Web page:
Dare for Democracy: Three Essential Steps

by FRANCES MOORE LAPPÉ AND ADAM EICHEN –

The Small Planet Institute has published an online guide to help people find a way to get involved.

Many Americans remain in shock and outrage, unable to grasp how a man who told bald-faced lies, who ridiculed and defamed others, and who boasted of sexual assault could yet ascend to the presidency of the United States.

Despair isn’t an option; it’s our greatest enemy. We know we must act more boldly than ever. To save the democracy we thought we had, we must take democracy to where it’s never been.

Most of us find our courage through acting with others. So we at the Small Planet Institute are launching a Field Guide to the Democracy Movement. Together we can create a vibrant, bipartisan, multicultural “movement of movements.”

This Democracy Movement can mobilize people not just online, but face-to-face, creating personal bonds strong enough to carry out historic civic action. To protect and further our democratic institutions, this movement must have strong grass-roots and national coordination. Most importantly, it must be a movement that turns disillusionment and fear into the courage and resolve needed to tackle the deep, systemic roots of the crisis we now face.

And the great news? The pieces are already in place; they just aren’t nearly as visible as they must be. To galvanize the millions more who want to act but can’t see an entry point, our Field Guide offers plenty of options:

  • Democracy Initiative in 2013 did what no one thought possible: cementing a coalition of labor, environmental, racial justice and election-reform groups. It’s almost 60 organizations already boast 30 million members — each remaining true to its issue passion by joining forces for systemic democratic reforms without which none can succeed.
  • Democracy Spring, a scrappy, grass-roots mobilization for democracy reforms (of which we’re proud to have been part), in 2016 pulled off what’s believed to be the largest act of civil disobedience on the Capitol steps in history. Formed in 2015, Democracy Spring continues to engage in civil disobedience across the country to get money out of politics and to ensure voting rights for all.
  • Voting Rights Alliance, a critically timed alliance founded by politicians and civil society earlier this year, that’s fighting to end once and for all the travesty of voter suppression in America. It’s already staged numerous protests to pressure Congress to restore the Voting Rights Act.
  • Take Back Our Republic, a campaign finance reform effort founded by conservative Republican John Pudner, the mastermind of tea party Rep. Dave Brat’s successful upset of then-House Majority Leader Eric Cantor (R-VA) in 2014.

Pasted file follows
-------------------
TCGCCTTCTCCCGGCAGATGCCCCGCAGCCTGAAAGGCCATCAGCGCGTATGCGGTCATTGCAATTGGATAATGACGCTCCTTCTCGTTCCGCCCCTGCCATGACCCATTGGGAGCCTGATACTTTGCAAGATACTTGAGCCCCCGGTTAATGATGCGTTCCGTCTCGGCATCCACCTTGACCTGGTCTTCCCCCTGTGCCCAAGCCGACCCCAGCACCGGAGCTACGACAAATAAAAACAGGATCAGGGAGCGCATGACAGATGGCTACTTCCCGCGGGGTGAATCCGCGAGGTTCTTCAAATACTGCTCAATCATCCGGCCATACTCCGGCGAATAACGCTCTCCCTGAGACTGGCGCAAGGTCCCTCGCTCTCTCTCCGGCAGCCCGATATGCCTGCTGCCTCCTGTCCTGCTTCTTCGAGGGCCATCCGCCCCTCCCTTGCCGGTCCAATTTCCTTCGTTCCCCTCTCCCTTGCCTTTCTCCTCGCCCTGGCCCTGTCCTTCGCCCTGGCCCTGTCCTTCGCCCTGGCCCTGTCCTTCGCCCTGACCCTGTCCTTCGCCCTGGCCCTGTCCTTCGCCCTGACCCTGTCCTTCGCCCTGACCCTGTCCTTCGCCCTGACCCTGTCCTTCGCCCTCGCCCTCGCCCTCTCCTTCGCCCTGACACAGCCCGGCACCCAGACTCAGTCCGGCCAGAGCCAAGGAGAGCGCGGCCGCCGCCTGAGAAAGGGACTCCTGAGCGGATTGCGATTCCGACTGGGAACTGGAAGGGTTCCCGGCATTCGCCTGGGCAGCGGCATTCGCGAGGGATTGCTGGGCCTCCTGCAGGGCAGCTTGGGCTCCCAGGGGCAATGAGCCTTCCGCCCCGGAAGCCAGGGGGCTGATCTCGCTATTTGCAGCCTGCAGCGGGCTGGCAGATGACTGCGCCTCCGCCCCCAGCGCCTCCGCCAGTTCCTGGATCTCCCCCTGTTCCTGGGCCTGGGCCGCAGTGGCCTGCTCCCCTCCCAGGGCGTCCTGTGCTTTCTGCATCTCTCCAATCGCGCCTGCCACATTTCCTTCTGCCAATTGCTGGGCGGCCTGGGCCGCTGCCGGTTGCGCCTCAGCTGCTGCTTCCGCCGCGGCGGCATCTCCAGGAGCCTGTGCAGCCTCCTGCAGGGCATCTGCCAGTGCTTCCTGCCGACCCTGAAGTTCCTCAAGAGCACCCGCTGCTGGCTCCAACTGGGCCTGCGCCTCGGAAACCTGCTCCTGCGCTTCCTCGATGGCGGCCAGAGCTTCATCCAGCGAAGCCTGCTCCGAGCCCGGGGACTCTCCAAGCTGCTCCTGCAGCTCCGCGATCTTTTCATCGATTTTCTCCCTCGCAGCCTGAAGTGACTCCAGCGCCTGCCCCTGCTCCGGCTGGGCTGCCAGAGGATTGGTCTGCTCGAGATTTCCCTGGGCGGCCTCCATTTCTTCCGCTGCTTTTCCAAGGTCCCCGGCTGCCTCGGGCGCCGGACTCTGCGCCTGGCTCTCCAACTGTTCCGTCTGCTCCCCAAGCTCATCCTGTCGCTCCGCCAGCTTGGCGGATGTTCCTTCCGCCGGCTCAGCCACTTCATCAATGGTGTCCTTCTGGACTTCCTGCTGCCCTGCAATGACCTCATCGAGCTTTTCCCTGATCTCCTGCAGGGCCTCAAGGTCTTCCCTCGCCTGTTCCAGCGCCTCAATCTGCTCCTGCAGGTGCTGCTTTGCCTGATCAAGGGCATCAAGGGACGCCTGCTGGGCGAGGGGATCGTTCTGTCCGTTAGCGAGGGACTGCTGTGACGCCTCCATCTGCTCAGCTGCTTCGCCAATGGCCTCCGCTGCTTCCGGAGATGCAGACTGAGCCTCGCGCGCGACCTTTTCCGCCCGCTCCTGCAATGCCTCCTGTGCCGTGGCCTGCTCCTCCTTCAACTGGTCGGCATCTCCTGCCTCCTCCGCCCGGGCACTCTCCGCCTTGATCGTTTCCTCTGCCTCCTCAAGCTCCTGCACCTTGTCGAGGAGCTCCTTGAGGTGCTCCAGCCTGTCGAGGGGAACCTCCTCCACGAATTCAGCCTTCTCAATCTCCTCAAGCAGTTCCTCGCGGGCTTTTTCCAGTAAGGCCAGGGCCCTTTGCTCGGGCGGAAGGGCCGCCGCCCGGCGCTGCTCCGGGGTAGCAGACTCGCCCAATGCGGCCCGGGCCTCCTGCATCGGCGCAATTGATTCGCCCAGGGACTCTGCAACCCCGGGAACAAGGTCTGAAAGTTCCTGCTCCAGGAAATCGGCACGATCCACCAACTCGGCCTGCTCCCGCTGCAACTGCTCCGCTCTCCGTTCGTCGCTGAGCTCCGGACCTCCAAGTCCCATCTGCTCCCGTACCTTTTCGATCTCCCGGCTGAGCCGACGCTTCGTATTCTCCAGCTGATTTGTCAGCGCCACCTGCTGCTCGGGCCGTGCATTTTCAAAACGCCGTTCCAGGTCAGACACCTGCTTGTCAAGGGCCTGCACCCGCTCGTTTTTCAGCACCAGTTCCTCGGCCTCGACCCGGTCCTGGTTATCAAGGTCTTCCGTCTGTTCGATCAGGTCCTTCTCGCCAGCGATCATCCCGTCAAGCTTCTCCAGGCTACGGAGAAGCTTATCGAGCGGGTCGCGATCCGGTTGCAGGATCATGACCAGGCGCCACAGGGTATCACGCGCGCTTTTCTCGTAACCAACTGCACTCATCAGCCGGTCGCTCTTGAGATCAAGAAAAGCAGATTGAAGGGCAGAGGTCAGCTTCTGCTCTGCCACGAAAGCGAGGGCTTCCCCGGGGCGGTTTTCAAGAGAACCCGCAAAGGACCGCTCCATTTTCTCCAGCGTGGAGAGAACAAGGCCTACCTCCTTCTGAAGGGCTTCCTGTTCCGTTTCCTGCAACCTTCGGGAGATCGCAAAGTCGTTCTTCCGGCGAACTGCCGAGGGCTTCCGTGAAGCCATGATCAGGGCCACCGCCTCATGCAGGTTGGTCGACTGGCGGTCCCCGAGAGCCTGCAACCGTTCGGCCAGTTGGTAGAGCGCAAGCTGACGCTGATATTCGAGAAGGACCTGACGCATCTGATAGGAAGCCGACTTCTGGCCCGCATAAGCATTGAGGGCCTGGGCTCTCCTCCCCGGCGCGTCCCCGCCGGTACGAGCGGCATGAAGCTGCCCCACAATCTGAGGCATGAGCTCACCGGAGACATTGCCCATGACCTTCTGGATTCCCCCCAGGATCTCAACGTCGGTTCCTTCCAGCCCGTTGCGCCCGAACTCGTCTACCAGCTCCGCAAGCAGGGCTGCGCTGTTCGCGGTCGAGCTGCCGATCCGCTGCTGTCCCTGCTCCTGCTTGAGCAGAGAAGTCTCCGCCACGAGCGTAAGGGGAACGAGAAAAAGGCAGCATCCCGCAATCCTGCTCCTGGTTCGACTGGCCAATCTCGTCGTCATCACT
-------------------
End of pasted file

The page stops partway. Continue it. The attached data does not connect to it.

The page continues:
Success in the Democracy Movement — with human dignity as its foundation — requires addressing three aspects of American society that contributed to Donald Trump’s victory.

1. Rejecting brutal capitalism

Much of Trump’s support, we believe, flows from a sense of betrayal. For example, one-fifth of American men aged 20 to 65 had no paid employment last year. Their vulnerability to big but empty promises is surely easy to understand.

But to grasp and tackle the forces leading to Trump means naming and ending the assault on human dignity itself that’s built into our peculiar form of capitalism.

We refer to it as “brutal capitalism” to bring attention to the harms inexorably generated in an economy driven largely by a single rule: Go for what brings highest return to existing wealth. In such a deliberately fostered economy, especially since the 1970s, human agency in shaping the rules to protect basic fairness, healthy communities and our commons — whether oceans, soil or air — is perceived as interference in a magical marketplace (so named by former President Ronald Reagan). A magical market works on its own without us. It succeeds, we’re made to believe, by reducing everything possible to dollar exchange among consumers.

The “magical market” therefore magnifies whatever sells — and sex and violence sell. So it follows that entertainment, advertising, fashion and even newscasts become increasingly violent, shallow and sexualized. Note that in an earlier era, for example, Barbara Walters was forced to don a Playboy bunny outfit for an investigation she did on NBC News, but she did not have to double as a sex symbol as many contemporary female news anchors do today. Increasingly, the degrading message — one the president-elect made explicit during his campaign — is that a woman is only as worthy as her body is sexy.